Objectives:

  • Data management considerations for companies responsible for maintaining personally identifiable information (PII), protected health information (PHI), and confidential or sensitive data.
  • Unique issues that arise when highly sensitive data is involved during the merger and divestiture transaction process.
  • Strategies to develop effective policies and procedures for data life cycle management.

Addressing Health Privacy and Security Gaps in ONC Report

Posted in Health IT, HIPAA & Privacy
Jodi G. DanielElliot GoldingJennifer Williams

On July 19th, the Office of the National Coordinator for Health Information Technology (“ONC”) released a report expressing concerns about major gaps in policies and oversight surrounding the access to, security, and privacy of health information held by certain mobile health (“mHealth”) technology companies and health social media.  While the report frames the issue well, it largely punts to the private sector to develop solutions.  For recommendations on how to address the oversight gaps identified by ONC, see our recent article in Bloomberg BNA’s Health Care Policy Report.

 

FDA Finalizes Guidance on Low Risk “General Wellness Products”

Posted in Health IT
Jodi G. DanielJennifer Williams

In a final guidance document released July 29th, the U.S. Food and Drug Administration (“FDA”) officially confirmed that it does not intend to review or require regulatory compliance for fitness trackers and certain health apps, collectively termed “general wellness products.”  This guidance, which is largely unchanged from the draft guidance issued in January 2015, coincides with FDA’s narrowing oversight of mobile medical apps and related tools.

According to the guidance, general wellness products are:

  1. Products that are intended for “general wellness use” (e.g., weight management, physical activity trackers, and stress management tools); and
  2. Products that present a low risk to the safety of users and others persons.

The primary distinction between a general wellness product and a medical device, which FDA does regulate, is that the intended use of a general wellness product is either to maintain or encourage a general state of health or healthy activity or to support a healthy lifestyle to help reduce the risk or impact of certain chronic conditions where there is a well-known connection. The guidance further explained that although general wellness products may claim to help manage or reduce the risk of certain chronic diseases, they may not claim to treat or diagnose a specific disease or condition.  Products that make these claims are considered medical devices and are subject to FDA regulation.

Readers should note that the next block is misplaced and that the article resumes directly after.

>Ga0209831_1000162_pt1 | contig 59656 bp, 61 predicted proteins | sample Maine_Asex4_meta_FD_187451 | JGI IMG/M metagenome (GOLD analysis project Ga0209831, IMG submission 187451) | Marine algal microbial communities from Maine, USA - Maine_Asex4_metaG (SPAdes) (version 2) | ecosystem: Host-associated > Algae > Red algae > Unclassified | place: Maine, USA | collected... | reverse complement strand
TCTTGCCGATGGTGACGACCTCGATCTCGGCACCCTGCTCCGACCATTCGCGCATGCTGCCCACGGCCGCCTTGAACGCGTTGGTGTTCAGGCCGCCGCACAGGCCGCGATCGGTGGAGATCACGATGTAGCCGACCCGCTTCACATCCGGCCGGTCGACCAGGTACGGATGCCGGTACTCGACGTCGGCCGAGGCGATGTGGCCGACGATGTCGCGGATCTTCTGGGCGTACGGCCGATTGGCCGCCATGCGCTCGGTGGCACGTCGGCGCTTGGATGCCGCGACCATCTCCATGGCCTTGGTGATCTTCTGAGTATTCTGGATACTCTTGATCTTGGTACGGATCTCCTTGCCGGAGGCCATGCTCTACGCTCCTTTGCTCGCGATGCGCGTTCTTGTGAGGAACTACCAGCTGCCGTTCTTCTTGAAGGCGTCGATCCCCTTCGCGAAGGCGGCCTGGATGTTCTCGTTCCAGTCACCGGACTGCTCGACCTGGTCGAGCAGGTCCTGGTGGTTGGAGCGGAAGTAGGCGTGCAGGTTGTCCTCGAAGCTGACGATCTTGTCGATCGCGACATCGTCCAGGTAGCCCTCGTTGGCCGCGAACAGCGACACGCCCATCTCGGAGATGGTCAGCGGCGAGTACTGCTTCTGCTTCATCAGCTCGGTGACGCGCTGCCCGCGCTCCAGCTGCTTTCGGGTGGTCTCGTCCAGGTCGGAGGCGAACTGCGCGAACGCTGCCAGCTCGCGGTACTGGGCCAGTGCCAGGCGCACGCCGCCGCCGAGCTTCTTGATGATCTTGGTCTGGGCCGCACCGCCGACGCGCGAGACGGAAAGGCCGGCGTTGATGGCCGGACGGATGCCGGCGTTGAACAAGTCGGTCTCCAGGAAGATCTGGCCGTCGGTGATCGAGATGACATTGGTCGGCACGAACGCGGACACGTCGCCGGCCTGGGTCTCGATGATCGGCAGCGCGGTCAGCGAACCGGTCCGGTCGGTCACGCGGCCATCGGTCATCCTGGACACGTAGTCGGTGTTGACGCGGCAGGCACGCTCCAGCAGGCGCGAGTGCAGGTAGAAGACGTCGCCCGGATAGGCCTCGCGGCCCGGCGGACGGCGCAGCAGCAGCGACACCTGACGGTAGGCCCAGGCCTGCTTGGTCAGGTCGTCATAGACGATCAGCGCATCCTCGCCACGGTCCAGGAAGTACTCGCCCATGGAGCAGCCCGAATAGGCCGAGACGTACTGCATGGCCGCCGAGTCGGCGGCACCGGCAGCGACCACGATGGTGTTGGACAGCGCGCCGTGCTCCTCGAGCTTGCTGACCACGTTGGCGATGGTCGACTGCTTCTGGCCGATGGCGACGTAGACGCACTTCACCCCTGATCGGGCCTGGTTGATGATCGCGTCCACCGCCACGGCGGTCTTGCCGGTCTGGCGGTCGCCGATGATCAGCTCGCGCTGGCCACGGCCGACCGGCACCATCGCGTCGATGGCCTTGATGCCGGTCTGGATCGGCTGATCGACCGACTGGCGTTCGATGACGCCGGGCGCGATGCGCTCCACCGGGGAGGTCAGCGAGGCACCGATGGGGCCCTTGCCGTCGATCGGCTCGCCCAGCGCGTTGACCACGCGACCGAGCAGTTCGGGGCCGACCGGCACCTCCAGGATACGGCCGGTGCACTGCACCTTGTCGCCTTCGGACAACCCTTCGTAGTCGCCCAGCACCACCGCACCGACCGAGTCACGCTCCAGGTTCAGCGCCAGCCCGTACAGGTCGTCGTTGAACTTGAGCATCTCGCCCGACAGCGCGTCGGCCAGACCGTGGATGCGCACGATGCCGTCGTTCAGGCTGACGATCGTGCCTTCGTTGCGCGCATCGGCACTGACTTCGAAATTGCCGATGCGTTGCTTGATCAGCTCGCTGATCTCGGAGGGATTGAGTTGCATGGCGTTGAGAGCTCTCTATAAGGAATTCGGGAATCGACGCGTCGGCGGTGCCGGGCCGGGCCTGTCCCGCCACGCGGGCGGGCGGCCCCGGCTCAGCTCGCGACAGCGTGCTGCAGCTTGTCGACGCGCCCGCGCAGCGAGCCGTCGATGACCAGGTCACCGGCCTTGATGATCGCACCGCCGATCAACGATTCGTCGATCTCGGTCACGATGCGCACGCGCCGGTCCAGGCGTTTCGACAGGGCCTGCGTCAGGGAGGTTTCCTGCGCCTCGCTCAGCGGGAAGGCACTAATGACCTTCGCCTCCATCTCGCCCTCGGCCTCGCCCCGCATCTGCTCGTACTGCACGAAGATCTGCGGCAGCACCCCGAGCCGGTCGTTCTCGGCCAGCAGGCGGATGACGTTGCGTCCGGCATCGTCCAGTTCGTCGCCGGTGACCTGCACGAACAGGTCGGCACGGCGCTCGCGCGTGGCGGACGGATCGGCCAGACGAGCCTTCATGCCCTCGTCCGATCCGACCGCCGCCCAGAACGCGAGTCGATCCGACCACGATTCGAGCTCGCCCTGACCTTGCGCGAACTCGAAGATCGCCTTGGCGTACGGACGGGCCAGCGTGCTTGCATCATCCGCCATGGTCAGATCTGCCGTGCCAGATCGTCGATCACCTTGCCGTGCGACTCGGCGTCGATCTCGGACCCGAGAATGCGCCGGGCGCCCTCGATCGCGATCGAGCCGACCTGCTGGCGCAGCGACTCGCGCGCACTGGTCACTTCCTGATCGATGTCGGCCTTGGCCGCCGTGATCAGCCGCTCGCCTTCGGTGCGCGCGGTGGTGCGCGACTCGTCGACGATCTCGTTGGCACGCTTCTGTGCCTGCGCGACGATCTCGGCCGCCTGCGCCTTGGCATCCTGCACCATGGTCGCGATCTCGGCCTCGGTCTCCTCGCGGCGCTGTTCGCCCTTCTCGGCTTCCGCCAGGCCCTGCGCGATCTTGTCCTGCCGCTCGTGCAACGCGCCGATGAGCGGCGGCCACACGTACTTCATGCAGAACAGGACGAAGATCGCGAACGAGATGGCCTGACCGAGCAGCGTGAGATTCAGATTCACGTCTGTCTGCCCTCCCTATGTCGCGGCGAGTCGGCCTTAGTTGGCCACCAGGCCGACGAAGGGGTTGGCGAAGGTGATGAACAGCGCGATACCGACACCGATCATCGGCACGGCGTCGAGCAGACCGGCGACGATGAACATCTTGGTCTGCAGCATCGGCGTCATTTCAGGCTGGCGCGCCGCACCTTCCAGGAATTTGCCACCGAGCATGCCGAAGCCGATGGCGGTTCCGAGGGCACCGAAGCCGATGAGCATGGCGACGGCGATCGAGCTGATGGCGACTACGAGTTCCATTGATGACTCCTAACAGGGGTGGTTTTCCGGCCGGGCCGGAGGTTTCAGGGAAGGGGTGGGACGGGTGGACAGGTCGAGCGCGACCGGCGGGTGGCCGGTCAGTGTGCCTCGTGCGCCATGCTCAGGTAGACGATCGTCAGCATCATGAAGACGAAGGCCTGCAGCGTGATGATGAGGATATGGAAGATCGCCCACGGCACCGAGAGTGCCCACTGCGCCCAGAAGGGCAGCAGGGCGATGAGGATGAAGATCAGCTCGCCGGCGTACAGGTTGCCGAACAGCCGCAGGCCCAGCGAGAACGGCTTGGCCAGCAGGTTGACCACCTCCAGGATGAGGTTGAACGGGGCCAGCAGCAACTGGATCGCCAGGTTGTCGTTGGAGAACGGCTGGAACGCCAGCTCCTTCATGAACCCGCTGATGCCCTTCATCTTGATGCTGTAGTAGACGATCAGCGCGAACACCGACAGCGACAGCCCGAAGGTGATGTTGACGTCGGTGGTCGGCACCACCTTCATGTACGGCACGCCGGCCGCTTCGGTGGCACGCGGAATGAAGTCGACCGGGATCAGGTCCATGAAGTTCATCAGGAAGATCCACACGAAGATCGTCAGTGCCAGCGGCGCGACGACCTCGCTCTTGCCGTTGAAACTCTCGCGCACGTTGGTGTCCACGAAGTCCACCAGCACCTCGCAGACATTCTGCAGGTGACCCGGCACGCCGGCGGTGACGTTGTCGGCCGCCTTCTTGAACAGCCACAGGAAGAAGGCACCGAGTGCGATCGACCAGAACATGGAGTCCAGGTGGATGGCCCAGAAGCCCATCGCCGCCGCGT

As mentioned above, this guidance is in line with FDA’s recent policy to exercise enforcement discretion when dealing with products that may help consumers manage or prevent ill health and pose a minimal risk of harm.  The policy attempts to strike a balance between ensuring consumer safety while supporting the rapid pace of innovation that is directed at consumer health.  This guidance along with earlier guidance can help mobile medical app, fitness trackers, wellness tools, and health information technology developers determine how to market their products in light of existing law and should be considered in the early stages of product development and business strategy.

For more information, please contact the authors of this post or your regular Crowell & Moring contact.

Medicaid Managed Care Final Rule: Prevention of Fraud, Waste, and Abuse

Posted in Fraud, Waste & Abuse, Medicaid
Troy A. BarskyRoma Sharma

The Medicaid Managed Care Final Rule aims to align Medicaid regulations with those of other health coverage programs, modernizing the post-Affordable Care Act healthcare landscape. Among other goals, the Final Rule seeks to bolster the transparency, accountability, and integrity of Medicaid managed care by imposing and clarifying requirements meant to reduce fraud, waste, and abuse. The rule finalizes a number of changes that address two types of program integrity risks: fraud committed by Medicaid managed care plans and fraud by network providers. It also tightens standards for managed care organization (MCO) submission of certified data, information, and documentation used for program integrity oversight by state and federal agencies.

First, the Final Rule places new responsibilities on both states and managed care plans. State Medicaid programs will now be required to screen and enroll all network providers that order, refer, or furnish services to beneficiaries under the state plan unless a network provider is otherwise enrolled with the state to provide services to fee-for-service (FFS) Medicaid beneficiaries.[1] This requirement, which will take effect in July 2018, may delay the growth of provider networks; to address this concern the Final Rule allows programs to execute network provider agreements pending the outcome of the screening process of up to 120 days. However, upon notification from the state that a provider’s enrollment has been denied or terminated, or the expiration of the 120 day period without enrollment, the plan must terminate the network provider immediately and notify affected enrollees. In addition, the Final Rule requires states to periodically, but no less frequently than once every 3 years, audit patient encounter data and financial reports for accuracy, truthfulness, and completeness. States must also post on their website or otherwise publicize a range of programmatic data, including the results of past audits and information related to entity contracts.[2]

Second, beginning July 2017, managed care plans will also have to submit and certify a range of data—including data related to rate setting, compliance with Medical Loss Ratio (MLR) standards, accessibility of services, and recoveries of overpayments—to their respective states. In order to comply with this requirement, the Final Rules permits the executive leadership of an MCO to delegate the certification to an employee who reports directly to the plan’s CEO or CFO.[3]